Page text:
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Osteoporosis International

, Volume 29, Issue 5, pp 1147–1154 | Cite as

Health-related quality of life during the first year after a hip fracture: results of the Mexican arm of the International Cost and Utility Related to Osteoporotic Fractures Study (MexICUROS)

  • L. Guirant
  • F. Carlos
  • D. Curiel
  • J. A. Kanis
  • F. Borgström
  • A. Svedbom
  • P. ClarkEmail author
Original Article

Abstract

Summary

We investigated changes in health-related quality of life (HRQoL) due to hip fracture in Mexican adults aged ≥ 50 years during the first year post-fracture. Mean accumulated loss was 0.27 quality-adjusted life years (QALYs). HRQoL before fracture was the main contributor to explain the loss of QALYs.

Introduction

We aimed to estimate the health-related quality of life (HRQoL) loss over 1 year in patients sustaining a hip fracture in Mexico.

Methods

Individuals aged ≥ 50 years old with diagnosis of a low-energy-induced hip fracture enrolled in the International Costs and Utilities Related to Osteoporotic Fractures Study (ICUROS) composed the study population. After a recall of their own pre-fracture status, HRQoL was prospectively collected in three phases over 12 months of follow-up using EQ-5D-3L. The UK preference weight set was applied to calculate the utility values. The accumulated quality-adjusted life years (QALYs) loss in the first year post-fracture was estimated using the trapezoid method. Multivariate regression analysis allowed identifying determinants of QALYs loss.

Results

One hundred ninety-three patients (mean ± SD age 77.2 ± 9.9 years; 80% women; 15.5% with prior fracture in the last 5 years; 78% in low-income category) were evaluated. Mean (95% CI) utility value before fracture was 0.64 (0.59–0.68). It dropped to 0.01 (0.01–0.02) immediately after fracture and then improved to 0.46 (0.42–0.51) and 0.60 (0.55–0.64) at 4 and 12 months post-fracture, respectively. Disregarding fracture-related mortality, accumulated QALYs loss over the first year was 0.27 (0.24–0.30) QALYs. Mobility, self-care, and usual activities were the most affected domains throughout the whole year. HRQoL before fracture was the main contributor to explain the loss of QALYs.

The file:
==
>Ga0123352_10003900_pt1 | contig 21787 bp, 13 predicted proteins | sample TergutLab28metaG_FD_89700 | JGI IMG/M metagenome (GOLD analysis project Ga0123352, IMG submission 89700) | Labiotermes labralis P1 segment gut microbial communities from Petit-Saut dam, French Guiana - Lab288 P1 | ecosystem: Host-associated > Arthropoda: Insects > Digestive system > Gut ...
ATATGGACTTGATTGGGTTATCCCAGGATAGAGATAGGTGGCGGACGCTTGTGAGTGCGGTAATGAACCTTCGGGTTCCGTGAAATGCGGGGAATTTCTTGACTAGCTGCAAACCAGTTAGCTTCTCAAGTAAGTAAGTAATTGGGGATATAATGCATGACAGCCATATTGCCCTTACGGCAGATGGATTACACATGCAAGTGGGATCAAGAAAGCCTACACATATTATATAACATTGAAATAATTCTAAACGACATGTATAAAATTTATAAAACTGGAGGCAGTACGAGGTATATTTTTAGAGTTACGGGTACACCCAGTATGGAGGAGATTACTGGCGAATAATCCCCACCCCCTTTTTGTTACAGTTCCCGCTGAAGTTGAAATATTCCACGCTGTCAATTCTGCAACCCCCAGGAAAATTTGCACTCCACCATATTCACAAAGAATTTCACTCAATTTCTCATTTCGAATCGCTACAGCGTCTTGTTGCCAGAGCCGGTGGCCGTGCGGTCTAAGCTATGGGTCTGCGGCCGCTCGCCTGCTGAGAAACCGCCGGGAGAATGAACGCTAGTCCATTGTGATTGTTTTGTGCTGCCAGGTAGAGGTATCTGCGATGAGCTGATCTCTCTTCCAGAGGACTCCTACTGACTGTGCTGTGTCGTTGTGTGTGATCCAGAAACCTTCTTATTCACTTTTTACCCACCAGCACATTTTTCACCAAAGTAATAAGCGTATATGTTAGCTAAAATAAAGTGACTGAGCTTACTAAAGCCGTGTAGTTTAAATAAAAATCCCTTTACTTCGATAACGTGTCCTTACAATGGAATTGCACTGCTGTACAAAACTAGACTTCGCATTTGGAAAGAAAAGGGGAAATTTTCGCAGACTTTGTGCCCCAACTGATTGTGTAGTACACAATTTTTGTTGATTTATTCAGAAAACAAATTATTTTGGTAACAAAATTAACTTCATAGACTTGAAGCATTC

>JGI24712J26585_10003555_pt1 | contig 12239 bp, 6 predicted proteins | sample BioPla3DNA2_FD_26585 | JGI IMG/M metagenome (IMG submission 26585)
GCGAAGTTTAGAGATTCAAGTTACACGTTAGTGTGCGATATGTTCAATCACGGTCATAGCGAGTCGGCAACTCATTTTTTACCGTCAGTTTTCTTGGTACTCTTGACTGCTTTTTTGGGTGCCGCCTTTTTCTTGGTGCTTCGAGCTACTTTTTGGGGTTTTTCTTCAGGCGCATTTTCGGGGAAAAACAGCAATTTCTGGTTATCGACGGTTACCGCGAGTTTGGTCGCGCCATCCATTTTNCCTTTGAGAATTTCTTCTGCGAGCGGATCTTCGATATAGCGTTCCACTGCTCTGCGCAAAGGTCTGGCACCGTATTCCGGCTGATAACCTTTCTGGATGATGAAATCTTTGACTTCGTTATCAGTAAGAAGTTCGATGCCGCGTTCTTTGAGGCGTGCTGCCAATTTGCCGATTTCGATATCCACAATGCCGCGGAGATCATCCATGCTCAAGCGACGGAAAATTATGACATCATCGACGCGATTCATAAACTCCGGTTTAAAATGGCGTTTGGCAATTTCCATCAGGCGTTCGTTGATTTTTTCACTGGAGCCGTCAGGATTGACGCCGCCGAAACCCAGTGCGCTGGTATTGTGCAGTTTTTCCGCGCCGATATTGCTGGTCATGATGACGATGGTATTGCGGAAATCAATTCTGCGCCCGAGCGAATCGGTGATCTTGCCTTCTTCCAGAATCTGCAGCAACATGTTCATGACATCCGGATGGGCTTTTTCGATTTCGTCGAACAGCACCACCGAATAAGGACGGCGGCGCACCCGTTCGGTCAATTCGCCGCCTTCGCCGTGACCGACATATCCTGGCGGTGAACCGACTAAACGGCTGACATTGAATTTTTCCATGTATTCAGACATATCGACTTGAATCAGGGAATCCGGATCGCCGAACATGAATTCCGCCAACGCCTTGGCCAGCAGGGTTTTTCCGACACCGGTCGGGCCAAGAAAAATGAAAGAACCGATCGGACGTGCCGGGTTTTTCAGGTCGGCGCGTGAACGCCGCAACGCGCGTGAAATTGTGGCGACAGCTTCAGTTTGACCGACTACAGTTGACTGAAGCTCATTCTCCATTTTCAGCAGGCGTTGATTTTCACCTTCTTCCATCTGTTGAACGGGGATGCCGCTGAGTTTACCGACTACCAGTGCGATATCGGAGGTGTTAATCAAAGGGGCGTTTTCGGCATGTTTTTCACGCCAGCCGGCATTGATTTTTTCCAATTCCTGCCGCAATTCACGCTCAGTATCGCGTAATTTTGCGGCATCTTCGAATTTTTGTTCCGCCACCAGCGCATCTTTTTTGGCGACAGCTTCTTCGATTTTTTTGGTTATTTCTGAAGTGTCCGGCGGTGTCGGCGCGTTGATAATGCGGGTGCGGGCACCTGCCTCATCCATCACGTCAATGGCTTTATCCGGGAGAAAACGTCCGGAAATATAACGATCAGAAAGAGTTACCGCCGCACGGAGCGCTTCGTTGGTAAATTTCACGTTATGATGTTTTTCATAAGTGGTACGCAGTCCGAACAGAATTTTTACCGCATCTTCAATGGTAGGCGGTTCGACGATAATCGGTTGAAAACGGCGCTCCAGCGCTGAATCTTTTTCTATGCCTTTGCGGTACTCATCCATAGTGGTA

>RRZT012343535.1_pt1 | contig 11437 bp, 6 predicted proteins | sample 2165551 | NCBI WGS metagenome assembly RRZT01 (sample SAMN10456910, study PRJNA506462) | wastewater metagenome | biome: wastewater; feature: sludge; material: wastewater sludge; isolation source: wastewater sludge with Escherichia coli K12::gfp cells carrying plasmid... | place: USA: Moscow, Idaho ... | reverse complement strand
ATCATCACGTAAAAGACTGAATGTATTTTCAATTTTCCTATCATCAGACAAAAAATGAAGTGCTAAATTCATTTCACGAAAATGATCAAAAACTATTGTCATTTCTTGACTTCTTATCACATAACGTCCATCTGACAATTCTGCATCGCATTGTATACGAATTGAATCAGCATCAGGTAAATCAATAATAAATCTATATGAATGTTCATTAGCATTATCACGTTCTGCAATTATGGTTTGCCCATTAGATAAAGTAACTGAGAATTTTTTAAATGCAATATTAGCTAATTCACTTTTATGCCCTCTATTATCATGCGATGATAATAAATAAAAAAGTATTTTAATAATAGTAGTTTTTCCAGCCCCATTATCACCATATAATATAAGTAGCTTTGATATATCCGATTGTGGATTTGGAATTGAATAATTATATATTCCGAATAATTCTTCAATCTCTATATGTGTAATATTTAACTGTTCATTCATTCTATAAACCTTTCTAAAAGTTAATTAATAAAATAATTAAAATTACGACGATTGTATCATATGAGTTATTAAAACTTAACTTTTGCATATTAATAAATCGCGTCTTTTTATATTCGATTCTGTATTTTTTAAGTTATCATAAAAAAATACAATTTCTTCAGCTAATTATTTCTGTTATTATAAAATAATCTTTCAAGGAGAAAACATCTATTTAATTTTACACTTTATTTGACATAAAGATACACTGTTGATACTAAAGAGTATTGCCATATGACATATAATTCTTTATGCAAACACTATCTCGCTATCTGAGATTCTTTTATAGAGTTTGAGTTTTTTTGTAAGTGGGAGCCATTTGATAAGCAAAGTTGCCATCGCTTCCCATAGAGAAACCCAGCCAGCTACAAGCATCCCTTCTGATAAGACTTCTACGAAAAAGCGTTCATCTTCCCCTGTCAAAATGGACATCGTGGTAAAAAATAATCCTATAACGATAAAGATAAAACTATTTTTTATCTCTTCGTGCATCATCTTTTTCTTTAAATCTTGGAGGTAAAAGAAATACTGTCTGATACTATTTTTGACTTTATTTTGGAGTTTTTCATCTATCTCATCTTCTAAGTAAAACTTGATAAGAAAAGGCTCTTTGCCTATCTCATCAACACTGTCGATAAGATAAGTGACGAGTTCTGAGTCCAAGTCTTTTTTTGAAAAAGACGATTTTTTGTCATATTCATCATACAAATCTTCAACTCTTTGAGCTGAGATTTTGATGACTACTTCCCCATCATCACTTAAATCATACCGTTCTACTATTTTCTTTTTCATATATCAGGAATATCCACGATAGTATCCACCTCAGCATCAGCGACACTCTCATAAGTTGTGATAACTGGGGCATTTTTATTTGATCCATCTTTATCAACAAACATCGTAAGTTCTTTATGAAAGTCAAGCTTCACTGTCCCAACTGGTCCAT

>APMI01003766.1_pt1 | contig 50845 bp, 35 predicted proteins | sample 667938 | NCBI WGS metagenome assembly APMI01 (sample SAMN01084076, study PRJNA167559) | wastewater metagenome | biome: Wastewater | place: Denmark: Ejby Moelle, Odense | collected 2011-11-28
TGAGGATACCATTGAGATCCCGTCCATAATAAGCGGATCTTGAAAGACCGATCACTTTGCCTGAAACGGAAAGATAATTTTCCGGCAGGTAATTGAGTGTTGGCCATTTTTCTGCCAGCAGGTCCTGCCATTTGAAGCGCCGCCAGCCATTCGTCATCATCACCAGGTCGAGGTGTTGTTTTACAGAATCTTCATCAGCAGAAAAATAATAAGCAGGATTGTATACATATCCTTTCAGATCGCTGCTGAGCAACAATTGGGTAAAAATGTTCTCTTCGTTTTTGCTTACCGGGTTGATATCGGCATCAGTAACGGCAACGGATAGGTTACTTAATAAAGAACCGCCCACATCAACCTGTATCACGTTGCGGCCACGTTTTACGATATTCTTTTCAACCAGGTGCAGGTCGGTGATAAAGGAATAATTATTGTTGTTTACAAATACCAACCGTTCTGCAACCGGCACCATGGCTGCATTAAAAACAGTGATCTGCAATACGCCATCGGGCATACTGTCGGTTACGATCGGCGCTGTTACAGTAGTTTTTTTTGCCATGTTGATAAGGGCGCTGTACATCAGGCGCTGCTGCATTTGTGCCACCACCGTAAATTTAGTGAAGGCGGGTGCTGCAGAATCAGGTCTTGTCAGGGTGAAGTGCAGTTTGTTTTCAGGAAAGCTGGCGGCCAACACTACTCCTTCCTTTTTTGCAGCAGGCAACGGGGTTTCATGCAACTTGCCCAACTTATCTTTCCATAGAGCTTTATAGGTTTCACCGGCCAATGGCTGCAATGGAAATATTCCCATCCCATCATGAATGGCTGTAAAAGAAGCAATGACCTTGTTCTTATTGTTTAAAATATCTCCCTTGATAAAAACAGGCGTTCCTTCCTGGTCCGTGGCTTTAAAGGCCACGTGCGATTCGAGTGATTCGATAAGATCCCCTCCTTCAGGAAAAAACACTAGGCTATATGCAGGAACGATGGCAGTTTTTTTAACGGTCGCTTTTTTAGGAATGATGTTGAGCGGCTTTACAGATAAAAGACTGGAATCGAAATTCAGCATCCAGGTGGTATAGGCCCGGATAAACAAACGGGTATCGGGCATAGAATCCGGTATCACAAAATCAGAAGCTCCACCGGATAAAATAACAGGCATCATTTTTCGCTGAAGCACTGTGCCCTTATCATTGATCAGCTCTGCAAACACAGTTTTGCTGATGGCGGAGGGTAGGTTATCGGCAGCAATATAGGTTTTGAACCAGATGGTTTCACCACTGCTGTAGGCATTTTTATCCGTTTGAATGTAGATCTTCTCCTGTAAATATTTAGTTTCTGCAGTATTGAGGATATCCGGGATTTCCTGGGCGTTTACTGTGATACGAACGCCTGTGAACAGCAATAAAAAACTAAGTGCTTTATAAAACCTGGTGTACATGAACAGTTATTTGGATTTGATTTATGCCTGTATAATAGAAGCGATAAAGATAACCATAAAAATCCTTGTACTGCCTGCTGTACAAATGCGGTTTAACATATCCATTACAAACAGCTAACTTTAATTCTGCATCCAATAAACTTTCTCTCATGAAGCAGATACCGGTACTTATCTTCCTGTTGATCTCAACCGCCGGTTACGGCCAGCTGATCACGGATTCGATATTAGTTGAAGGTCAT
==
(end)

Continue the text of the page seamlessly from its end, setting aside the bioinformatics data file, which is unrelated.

Conclusions

Hip fractures reduce dramatically the HRQoL, with the loss sustained at least over the first year post-fracture in Mexico. The utility values derived from this study can be used in future economic evaluations.

Keywords

Hip fracture ICUROS Osteoporosis Quality of life 

Notes

Acknowledgments

The authors are grateful to Dr. Alejandro Ríos from Hospital Ángeles Mocel, Dr. Guillermo García Pinto from Hospital Central Militar, Dr. Mauricio Sierra Pérez from Hospital Central Norte de PEMEX, Dr. Federico Cisneros from Hospital de Traumatología y Ortopedia Lomas Verdes IMSS, and Dr. Margarita Valdés and Dr. Eric Hazam from the Instituto Nacional de Rehabilitación Guillermo Ibarra, SS, for their invaluable help in interviewing their patients.

Funding information

This study was supported by CONACyT Grant No. 87106.

Compliance with ethical standards

The study was conducted in accordance with the declaration of Helsinki, informed consent was obtained from all participants, and the Research and Ethics Committees in each of the participant institutions approved the protocol.

Conflicts of interest

None.

Supplementary material

198_2018_4389_MOESM1_ESM.xlsx (361 kb)
ESM 1 (XLSX 360 kb).

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Copyright information

© International Osteoporosis Foundation and National Osteoporosis Foundation 2018

Authors and Affiliations

  1. 1.Instituto Tecnológico Autónomo de MéxicoMexico CityMexico
  2. 2.R A C Salud Consultores, S.A. de C.V.Mexico CityMexico
  3. 3.Faculty of Medicine UNAMMexico CityMexico
  4. 4.SSPDF C.S. TII HortenciaMexico CityMexico
  5. 5.Centre for Metabolic Bone DiseasesUniversity of Sheffield Medical SchoolSheffieldUK
  6. 6.Institute for Health and AgeingCatholic University of AustraliaMelbourneAustralia
  7. 7.LIME/MMCKarolinska InstitutetStockholmSweden
  8. 8.MapiStockholmSweden
  9. 9.Clinical Epidemiology Unit, Facultad de Medicina UNAMHospital Infantil Federico GómezMexico CityMexico

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